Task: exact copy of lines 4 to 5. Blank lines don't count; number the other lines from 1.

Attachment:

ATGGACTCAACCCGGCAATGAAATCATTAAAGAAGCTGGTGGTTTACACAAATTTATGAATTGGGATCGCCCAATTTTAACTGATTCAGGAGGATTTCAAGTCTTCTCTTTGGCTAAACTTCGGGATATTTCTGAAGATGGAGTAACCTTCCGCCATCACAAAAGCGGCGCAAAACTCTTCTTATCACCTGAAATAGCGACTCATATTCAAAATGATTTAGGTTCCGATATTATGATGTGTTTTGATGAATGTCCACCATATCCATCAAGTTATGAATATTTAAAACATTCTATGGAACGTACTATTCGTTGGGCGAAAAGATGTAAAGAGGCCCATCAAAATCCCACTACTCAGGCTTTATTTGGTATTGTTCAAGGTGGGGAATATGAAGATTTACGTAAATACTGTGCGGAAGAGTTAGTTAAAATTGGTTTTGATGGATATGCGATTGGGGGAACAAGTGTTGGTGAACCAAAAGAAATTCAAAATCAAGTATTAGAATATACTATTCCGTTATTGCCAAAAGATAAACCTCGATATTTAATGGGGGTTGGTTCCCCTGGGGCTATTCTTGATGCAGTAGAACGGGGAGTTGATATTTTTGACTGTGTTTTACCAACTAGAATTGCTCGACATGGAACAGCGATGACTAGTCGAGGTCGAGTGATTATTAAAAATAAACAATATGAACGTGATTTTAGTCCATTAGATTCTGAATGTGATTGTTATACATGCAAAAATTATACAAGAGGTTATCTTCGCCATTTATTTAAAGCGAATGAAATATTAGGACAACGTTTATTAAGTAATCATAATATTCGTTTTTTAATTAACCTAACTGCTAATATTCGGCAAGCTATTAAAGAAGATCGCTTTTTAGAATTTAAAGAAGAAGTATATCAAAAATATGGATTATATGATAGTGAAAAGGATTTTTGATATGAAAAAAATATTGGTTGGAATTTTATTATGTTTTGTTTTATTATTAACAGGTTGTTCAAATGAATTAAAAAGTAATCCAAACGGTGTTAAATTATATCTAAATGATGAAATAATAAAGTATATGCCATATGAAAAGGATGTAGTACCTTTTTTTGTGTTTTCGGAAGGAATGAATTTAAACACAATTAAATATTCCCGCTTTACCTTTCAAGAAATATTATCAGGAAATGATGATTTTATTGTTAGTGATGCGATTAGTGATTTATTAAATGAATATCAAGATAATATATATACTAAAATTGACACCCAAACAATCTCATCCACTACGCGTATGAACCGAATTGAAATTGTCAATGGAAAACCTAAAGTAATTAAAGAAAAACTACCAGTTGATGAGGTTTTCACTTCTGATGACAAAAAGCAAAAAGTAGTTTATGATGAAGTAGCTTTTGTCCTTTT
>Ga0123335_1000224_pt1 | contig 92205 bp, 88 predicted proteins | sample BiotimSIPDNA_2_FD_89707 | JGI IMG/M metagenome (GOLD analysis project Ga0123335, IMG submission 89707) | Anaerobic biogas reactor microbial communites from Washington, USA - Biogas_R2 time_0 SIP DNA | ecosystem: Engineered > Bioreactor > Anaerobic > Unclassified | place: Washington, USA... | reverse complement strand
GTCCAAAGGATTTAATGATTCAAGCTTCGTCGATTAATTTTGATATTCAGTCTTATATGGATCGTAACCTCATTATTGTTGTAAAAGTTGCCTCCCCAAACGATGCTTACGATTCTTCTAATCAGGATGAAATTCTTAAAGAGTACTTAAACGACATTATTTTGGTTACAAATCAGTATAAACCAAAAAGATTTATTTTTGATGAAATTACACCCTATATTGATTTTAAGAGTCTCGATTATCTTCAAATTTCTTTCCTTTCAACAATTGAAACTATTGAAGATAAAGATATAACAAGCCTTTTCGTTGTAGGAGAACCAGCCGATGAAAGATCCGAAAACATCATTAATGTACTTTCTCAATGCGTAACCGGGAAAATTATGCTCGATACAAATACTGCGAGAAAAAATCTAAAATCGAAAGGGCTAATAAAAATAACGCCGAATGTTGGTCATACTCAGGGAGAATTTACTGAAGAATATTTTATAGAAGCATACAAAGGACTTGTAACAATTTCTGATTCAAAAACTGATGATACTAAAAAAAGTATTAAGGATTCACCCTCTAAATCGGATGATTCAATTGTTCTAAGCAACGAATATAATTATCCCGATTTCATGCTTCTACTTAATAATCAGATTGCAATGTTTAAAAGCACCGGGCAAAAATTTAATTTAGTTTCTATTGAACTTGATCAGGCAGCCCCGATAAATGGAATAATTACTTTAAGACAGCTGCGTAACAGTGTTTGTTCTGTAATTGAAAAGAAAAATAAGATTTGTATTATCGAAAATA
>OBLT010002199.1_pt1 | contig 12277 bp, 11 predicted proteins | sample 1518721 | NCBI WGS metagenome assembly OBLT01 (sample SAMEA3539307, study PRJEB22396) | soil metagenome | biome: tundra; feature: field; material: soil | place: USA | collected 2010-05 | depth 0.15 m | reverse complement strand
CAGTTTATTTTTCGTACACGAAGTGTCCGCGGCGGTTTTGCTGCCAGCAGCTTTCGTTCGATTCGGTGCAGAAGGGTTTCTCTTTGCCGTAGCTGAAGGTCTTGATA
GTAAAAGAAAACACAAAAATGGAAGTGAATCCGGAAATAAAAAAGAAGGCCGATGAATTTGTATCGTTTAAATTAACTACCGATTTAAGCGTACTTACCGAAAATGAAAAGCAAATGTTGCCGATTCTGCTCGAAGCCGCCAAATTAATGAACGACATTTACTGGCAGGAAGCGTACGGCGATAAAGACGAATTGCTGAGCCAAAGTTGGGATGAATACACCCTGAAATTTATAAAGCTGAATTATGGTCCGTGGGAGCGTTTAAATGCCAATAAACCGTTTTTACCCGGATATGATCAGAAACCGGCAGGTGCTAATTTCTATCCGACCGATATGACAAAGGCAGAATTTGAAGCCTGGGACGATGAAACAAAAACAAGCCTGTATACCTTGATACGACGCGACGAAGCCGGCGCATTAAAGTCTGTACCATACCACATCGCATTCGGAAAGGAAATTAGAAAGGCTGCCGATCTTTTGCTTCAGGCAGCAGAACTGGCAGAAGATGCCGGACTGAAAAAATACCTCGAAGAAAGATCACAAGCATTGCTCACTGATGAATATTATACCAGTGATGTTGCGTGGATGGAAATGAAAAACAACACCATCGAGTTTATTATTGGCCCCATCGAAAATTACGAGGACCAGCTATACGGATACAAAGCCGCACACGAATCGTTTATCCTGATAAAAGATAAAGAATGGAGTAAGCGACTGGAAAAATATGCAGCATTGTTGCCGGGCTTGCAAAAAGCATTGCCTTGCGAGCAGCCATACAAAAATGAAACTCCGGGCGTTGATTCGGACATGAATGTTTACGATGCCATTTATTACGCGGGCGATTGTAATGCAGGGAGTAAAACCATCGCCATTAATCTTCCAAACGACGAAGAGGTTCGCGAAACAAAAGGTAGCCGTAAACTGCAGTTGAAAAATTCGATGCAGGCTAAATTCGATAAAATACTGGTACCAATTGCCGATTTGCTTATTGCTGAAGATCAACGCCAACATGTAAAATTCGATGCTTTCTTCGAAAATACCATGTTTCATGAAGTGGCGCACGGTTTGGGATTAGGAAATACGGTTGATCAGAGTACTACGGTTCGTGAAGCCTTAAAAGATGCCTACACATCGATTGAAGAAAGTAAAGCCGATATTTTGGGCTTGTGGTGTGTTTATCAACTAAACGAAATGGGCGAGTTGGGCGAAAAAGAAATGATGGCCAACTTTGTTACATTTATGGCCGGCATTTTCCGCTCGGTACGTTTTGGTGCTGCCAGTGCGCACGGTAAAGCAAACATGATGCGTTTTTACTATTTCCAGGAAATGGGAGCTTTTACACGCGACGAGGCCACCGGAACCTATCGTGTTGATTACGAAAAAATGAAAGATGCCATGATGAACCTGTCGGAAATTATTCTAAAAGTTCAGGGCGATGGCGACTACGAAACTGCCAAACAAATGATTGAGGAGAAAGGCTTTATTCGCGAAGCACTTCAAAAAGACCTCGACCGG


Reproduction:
>OBLT010002199.1_pt1 | contig 12277 bp, 11 predicted proteins | sample 1518721 | NCBI WGS metagenome assembly OBLT01 (sample SAMEA3539307, study PRJEB22396) | soil metagenome | biome: tundra; feature: field; material: soil | place: USA | collected 2010-05 | depth 0.15 m | reverse complement strand
CAGTTTATTTTTCGTACACGAAGTGTCCGCGGCGGTTTTGCTGCCAGCAGCTTTCGTTCGATTCGGTGCAGAAGGGTTTCTCTTTGCCGTAGCTGAAGGTCTTGATA